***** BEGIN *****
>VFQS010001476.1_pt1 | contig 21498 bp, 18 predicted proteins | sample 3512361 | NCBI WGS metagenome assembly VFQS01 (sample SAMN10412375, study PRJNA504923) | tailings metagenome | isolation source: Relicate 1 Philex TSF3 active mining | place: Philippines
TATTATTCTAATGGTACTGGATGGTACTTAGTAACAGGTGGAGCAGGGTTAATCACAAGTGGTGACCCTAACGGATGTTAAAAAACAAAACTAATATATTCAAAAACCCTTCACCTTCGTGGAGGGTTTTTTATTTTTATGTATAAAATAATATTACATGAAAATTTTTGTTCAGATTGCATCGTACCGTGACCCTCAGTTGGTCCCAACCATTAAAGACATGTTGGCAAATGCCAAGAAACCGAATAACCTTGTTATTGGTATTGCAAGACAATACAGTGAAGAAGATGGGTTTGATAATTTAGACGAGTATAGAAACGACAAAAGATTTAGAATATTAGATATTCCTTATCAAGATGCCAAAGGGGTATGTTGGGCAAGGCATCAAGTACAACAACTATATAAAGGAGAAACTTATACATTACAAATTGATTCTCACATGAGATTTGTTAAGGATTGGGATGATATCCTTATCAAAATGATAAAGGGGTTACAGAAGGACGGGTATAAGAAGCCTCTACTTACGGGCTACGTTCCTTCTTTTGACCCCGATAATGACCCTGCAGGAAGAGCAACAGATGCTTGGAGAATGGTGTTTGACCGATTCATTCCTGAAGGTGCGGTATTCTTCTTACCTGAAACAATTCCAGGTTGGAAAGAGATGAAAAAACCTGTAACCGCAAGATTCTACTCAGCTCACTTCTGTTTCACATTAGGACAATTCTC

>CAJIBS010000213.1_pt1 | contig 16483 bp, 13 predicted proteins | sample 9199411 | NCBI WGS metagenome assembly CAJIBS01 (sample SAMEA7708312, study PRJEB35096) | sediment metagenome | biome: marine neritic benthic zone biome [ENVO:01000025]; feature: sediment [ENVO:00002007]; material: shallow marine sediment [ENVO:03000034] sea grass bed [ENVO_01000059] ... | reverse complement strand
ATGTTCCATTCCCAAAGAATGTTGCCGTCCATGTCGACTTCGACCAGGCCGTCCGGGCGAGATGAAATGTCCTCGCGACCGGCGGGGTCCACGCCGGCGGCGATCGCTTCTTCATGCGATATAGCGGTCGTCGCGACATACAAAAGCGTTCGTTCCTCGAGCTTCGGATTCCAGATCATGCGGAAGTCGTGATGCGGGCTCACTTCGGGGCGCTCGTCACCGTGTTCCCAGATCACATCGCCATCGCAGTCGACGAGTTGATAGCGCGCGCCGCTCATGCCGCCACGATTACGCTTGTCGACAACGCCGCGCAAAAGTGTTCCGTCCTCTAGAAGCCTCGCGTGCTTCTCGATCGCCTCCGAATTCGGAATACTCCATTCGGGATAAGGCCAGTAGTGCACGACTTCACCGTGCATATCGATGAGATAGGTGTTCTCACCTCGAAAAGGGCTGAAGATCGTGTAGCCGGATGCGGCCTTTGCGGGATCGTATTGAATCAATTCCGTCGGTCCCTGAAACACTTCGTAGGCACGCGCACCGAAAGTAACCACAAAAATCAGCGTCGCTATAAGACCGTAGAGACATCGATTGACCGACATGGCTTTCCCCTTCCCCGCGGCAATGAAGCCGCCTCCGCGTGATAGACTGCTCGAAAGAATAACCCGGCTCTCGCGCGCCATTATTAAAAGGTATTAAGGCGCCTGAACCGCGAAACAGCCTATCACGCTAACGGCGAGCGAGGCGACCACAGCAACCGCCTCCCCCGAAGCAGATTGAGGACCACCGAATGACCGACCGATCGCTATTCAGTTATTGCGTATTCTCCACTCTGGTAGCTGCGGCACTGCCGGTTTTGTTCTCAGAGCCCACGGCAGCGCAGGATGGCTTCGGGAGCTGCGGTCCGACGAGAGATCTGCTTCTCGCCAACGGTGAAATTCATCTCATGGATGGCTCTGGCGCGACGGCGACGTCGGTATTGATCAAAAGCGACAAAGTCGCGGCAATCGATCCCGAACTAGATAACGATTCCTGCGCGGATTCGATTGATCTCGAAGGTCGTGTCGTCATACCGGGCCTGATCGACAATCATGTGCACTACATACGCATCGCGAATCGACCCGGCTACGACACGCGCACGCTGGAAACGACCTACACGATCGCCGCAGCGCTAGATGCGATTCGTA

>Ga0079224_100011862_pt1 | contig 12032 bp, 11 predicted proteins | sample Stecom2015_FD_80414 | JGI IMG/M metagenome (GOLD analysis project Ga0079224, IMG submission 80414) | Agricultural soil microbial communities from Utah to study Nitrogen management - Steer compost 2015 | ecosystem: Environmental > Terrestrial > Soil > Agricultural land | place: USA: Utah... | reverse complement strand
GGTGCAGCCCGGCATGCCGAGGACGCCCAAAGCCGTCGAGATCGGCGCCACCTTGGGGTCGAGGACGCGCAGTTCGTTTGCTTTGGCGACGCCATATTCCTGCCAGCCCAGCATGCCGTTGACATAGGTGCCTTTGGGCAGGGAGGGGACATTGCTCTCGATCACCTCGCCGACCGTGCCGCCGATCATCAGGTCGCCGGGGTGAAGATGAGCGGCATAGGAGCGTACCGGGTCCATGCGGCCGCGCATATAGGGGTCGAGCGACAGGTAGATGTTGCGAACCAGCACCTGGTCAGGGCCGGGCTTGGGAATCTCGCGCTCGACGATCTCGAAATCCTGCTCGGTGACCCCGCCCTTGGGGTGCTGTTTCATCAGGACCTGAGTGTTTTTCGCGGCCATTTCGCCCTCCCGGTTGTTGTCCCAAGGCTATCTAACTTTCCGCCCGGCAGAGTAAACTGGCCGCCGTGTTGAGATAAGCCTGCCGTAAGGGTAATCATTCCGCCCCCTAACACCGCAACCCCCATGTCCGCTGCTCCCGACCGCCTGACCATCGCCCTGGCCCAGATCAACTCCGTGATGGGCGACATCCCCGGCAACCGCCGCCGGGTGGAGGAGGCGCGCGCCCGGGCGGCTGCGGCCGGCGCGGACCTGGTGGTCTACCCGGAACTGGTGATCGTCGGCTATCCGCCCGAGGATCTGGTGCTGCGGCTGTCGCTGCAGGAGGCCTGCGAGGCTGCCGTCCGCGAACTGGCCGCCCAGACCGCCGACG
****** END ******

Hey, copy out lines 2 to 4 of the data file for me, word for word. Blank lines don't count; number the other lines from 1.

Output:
TATTATTCTAATGGTACTGGATGGTACTTAGTAACAGGTGGAGCAGGGTTAATCACAAGTGGTGACCCTAACGGATGTTAAAAAACAAAACTAATATATTCAAAAACCCTTCACCTTCGTGGAGGGTTTTTTATTTTTATGTATAAAATAATATTACATGAAAATTTTTGTTCAGATTGCATCGTACCGTGACCCTCAGTTGGTCCCAACCATTAAAGACATGTTGGCAAATGCCAAGAAACCGAATAACCTTGTTATTGGTATTGCAAGACAATACAGTGAAGAAGATGGGTTTGATAATTTAGACGAGTATAGAAACGACAAAAGATTTAGAATATTAGATATTCCTTATCAAGATGCCAAAGGGGTATGTTGGGCAAGGCATCAAGTACAACAACTATATAAAGGAGAAACTTATACATTACAAATTGATTCTCACATGAGATTTGTTAAGGATTGGGATGATATCCTTATCAAAATGATAAAGGGGTTACAGAAGGACGGGTATAAGAAGCCTCTACTTACGGGCTACGTTCCTTCTTTTGACCCCGATAATGACCCTGCAGGAAGAGCAACAGATGCTTGGAGAATGGTGTTTGACCGATTCATTCCTGAAGGTGCGGTATTCTTCTTACCTGAAACAATTCCAGGTTGGAAAGAGATGAAAAAACCTGTAACCGCAAGATTCTACTCAGCTCACTTCTGTTTCACATTAGGACAATTCTC

>CAJIBS010000213.1_pt1 | contig 16483 bp, 13 predicted proteins | sample 9199411 | NCBI WGS metagenome assembly CAJIBS01 (sample SAMEA7708312, study PRJEB35096) | sediment metagenome | biome: marine neritic benthic zone biome [ENVO:01000025]; feature: sediment [ENVO:00002007]; material: shallow marine sediment [ENVO:03000034] sea grass bed [ENVO_01000059] ... | reverse complement strand
ATGTTCCATTCCCAAAGAATGTTGCCGTCCATGTCGACTTCGACCAGGCCGTCCGGGCGAGATGAAATGTCCTCGCGACCGGCGGGGTCCACGCCGGCGGCGATCGCTTCTTCATGCGATATAGCGGTCGTCGCGACATACAAAAGCGTTCGTTCCTCGAGCTTCGGATTCCAGATCATGCGGAAGTCGTGATGCGGGCTCACTTCGGGGCGCTCGTCACCGTGTTCCCAGATCACATCGCCATCGCAGTCGACGAGTTGATAGCGCGCGCCGCTCATGCCGCCACGATTACGCTTGTCGACAACGCCGCGCAAAAGTGTTCCGTCCTCTAGAAGCCTCGCGTGCTTCTCGATCGCCTCCGAATTCGGAATACTCCATTCGGGATAAGGCCAGTAGTGCACGACTTCACCGTGCATATCGATGAGATAGGTGTTCTCACCTCGAAAAGGGCTGAAGATCGTGTAGCCGGATGCGGCCTTTGCGGGATCGTATTGAATCAATTCCGTCGGTCCCTGAAACACTTCGTAGGCACGCGCACCGAAAGTAACCACAAAAATCAGCGTCGCTATAAGACCGTAGAGACATCGATTGACCGACATGGCTTTCCCCTTCCCCGCGGCAATGAAGCCGCCTCCGCGTGATAGACTGCTCGAAAGAATAACCCGGCTCTCGCGCGCCATTATTAAAAGGTATTAAGGCGCCTGAACCGCGAAACAGCCTATCACGCTAACGGCGAGCGAGGCGACCACAGCAACCGCCTCCCCCGAAGCAGATTGAGGACCACCGAATGACCGACCGATCGCTATTCAGTTATTGCGTATTCTCCACTCTGGTAGCTGCGGCACTGCCGGTTTTGTTCTCAGAGCCCACGGCAGCGCAGGATGGCTTCGGGAGCTGCGGTCCGACGAGAGATCTGCTTCTCGCCAACGGTGAAATTCATCTCATGGATGGCTCTGGCGCGACGGCGACGTCGGTATTGATCAAAAGCGACAAAGTCGCGGCAATCGATCCCGAACTAGATAACGATTCCTGCGCGGATTCGATTGATCTCGAAGGTCGTGTCGTCATACCGGGCCTGATCGACAATCATGTGCACTACATACGCATCGCGAATCGACCCGGCTACGACACGCGCACGCTGGAAACGACCTACACGATCGCCGCAGCGCTAGATGCGATTCGTA